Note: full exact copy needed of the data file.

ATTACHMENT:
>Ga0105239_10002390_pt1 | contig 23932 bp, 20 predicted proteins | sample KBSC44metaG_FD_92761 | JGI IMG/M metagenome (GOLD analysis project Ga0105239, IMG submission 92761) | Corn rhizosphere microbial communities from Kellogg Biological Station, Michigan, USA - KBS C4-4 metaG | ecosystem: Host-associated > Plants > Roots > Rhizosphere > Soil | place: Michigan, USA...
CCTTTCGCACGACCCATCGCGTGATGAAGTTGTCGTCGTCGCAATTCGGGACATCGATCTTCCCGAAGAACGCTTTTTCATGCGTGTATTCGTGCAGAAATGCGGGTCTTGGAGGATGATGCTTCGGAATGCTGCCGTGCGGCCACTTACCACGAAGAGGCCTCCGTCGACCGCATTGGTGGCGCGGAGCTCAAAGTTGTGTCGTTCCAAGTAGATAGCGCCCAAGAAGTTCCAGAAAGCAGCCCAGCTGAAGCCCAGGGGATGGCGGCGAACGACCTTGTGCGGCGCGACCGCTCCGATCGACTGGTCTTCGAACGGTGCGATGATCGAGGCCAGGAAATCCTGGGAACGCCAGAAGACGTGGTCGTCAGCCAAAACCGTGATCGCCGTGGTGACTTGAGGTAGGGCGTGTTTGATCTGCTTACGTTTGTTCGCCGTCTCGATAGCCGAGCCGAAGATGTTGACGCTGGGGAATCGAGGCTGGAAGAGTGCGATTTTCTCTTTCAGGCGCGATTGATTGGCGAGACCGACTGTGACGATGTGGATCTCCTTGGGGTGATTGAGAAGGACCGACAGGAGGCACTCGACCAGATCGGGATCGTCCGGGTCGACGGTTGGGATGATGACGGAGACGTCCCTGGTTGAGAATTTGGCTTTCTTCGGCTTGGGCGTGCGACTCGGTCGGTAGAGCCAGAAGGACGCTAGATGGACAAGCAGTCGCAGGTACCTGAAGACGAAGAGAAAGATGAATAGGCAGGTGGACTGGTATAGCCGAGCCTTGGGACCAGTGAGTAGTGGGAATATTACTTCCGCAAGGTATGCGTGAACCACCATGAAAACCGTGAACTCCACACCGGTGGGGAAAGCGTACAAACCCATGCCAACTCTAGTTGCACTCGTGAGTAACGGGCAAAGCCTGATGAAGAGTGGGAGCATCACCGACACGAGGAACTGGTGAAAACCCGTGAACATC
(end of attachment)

>Ga0105239_10002390_pt1 | contig 23932 bp, 20 predicted proteins | sample KBSC44metaG_FD_92761 | JGI IMG/M metagenome (GOLD analysis project Ga0105239, IMG submission 92761) | Corn rhizosphere microbial communities from Kellogg Biological Station, Michigan, USA - KBS C4-4 metaG | ecosystem: Host-associated > Plants > Roots > Rhizosphere > Soil | place: Michigan, USA...
CCTTTCGCACGACCCATCGCGTGATGAAGTTGTCGTCGTCGCAATTCGGGACATCGATCTTCCCGAAGAACGCTTTTTCATGCGTGTATTCGTGCAGAAATGCGGGTCTTGGAGGATGATGCTTCGGAATGCTGCCGTGCGGCCACTTACCACGAAGAGGCCTCCGTCGACCGCATTGGTGGCGCGGAGCTCAAAGTTGTGTCGTTCCAAGTAGATAGCGCCCAAGAAGTTCCAGAAAGCAGCCCAGCTGAAGCCCAGGGGATGGCGGCGAACGACCTTGTGCGGCGCGACCGCTCCGATCGACTGGTCTTCGAACGGTGCGATGATCGAGGCCAGGAAATCCTGGGAACGCCAGAAGACGTGGTCGTCAGCCAAAACCGTGATCGCCGTGGTGACTTGAGGTAGGGCGTGTTTGATCTGCTTACGTTTGTTCGCCGTCTCGATAGCCGAGCCGAAGATGTTGACGCTGGGGAATCGAGGCTGGAAGAGTGCGATTTTCTCTTTCAGGCGCGATTGATTGGCGAGACCGACTGTGACGATGTGGATCTCCTTGGGGTGATTGAGAAGGACCGACAGGAGGCACTCGACCAGATCGGGATCGTCCGGGTCGACGGTTGGGATGATGACGGAGACGTCCCTGGTTGAGAATTTGGCTTTCTTCGGCTTGGGCGTGCGACTCGGTCGGTAGAGCCAGAAGGACGCTAGATGGACAAGCAGTCGCAGGTACCTGAAGACGAAGAGAAAGATGAATAGGCAGGTGGACTGGTATAGCCGAGCCTTGGGACCAGTGAGTAGTGGGAATATTACTTCCGCAAGGTATGCGTGAACCACCATGAAAACCGTGAACTCCACACCGGTGGGGAAAGCGTACAAACCCATGCCAACTCTAGTTGCACTCGTGAGTAACGGGCAAAGCCTGATGAAGAGTGGGAGCATCACCGACACGAGGAACTGGTGAAAACCCGTGAACATC